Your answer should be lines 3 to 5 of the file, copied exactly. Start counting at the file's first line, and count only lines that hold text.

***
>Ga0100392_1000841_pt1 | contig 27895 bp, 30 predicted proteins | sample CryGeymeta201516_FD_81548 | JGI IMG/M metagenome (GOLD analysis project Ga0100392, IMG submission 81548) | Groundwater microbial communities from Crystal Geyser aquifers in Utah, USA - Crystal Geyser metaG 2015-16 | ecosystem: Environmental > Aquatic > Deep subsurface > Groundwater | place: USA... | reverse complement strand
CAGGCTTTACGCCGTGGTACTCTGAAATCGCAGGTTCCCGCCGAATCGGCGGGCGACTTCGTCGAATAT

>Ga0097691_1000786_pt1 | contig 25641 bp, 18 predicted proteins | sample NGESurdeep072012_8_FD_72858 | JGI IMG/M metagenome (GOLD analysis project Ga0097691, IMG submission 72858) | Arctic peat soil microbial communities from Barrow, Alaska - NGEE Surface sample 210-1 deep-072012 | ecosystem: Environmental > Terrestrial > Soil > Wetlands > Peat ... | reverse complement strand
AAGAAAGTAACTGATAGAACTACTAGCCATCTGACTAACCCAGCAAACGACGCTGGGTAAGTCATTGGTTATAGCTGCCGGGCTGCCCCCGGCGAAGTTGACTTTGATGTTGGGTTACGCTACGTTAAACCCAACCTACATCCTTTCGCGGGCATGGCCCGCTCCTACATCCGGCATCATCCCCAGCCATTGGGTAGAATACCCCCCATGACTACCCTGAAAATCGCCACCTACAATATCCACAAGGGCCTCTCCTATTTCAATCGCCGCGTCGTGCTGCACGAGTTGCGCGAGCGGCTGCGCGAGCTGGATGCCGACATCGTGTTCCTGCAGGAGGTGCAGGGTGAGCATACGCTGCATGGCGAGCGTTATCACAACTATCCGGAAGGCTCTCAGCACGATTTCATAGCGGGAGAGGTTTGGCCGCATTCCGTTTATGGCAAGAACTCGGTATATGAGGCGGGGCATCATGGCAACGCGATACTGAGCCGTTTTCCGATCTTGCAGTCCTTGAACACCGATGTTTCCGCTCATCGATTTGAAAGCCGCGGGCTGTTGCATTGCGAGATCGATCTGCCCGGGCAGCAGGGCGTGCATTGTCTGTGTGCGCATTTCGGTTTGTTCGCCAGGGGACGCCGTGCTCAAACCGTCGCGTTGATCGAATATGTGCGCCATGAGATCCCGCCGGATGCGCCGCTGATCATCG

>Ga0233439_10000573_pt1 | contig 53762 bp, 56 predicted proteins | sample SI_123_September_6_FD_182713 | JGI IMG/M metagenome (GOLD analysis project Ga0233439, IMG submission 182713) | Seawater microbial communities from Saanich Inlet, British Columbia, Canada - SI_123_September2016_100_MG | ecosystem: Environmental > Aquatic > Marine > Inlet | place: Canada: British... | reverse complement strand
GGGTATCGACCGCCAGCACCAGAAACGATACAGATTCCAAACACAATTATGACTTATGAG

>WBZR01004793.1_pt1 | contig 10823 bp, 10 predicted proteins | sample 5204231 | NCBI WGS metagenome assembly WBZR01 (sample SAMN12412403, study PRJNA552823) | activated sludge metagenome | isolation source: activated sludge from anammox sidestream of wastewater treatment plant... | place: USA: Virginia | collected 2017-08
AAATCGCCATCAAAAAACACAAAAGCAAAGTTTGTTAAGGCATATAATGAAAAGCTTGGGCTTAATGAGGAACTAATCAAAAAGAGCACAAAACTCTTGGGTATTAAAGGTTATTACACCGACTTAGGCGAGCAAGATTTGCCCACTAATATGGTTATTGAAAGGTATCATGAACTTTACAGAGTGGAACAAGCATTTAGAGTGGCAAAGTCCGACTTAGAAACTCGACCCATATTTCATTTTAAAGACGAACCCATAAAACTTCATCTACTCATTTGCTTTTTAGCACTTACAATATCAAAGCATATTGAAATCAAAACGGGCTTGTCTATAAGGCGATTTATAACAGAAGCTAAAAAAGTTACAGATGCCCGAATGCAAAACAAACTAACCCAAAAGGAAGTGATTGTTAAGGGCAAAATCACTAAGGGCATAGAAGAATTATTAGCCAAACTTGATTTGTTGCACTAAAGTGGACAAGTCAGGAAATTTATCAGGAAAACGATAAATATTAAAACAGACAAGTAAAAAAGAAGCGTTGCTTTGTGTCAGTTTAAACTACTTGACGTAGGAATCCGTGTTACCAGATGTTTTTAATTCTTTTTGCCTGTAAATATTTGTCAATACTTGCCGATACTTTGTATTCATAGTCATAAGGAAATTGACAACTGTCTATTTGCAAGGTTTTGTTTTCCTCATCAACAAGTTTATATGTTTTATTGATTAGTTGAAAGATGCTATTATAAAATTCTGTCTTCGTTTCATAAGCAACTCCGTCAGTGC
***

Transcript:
>Ga0097691_1000786_pt1 | contig 25641 bp, 18 predicted proteins | sample NGESurdeep072012_8_FD_72858 | JGI IMG/M metagenome (GOLD analysis project Ga0097691, IMG submission 72858) | Arctic peat soil microbial communities from Barrow, Alaska - NGEE Surface sample 210-1 deep-072012 | ecosystem: Environmental > Terrestrial > Soil > Wetlands > Peat ... | reverse complement strand
AAGAAAGTAACTGATAGAACTACTAGCCATCTGACTAACCCAGCAAACGACGCTGGGTAAGTCATTGGTTATAGCTGCCGGGCTGCCCCCGGCGAAGTTGACTTTGATGTTGGGTTACGCTACGTTAAACCCAACCTACATCCTTTCGCGGGCATGGCCCGCTCCTACATCCGGCATCATCCCCAGCCATTGGGTAGAATACCCCCCATGACTACCCTGAAAATCGCCACCTACAATATCCACAAGGGCCTCTCCTATTTCAATCGCCGCGTCGTGCTGCACGAGTTGCGCGAGCGGCTGCGCGAGCTGGATGCCGACATCGTGTTCCTGCAGGAGGTGCAGGGTGAGCATACGCTGCATGGCGAGCGTTATCACAACTATCCGGAAGGCTCTCAGCACGATTTCATAGCGGGAGAGGTTTGGCCGCATTCCGTTTATGGCAAGAACTCGGTATATGAGGCGGGGCATCATGGCAACGCGATACTGAGCCGTTTTCCGATCTTGCAGTCCTTGAACACCGATGTTTCCGCTCATCGATTTGAAAGCCGCGGGCTGTTGCATTGCGAGATCGATCTGCCCGGGCAGCAGGGCGTGCATTGTCTGTGTGCGCATTTCGGTTTGTTCGCCAGGGGACGCCGTGCTCAAACCGTCGCGTTGATCGAATATGTGCGCCATGAGATCCCGCCGGATGCGCCGCTGATCATCG

>Ga0233439_10000573_pt1 | contig 53762 bp, 56 predicted proteins | sample SI_123_September_6_FD_182713 | JGI IMG/M metagenome (GOLD analysis project Ga0233439, IMG submission 182713) | Seawater microbial communities from Saanich Inlet, British Columbia, Canada - SI_123_September2016_100_MG | ecosystem: Environmental > Aquatic > Marine > Inlet | place: Canada: British... | reverse complement strand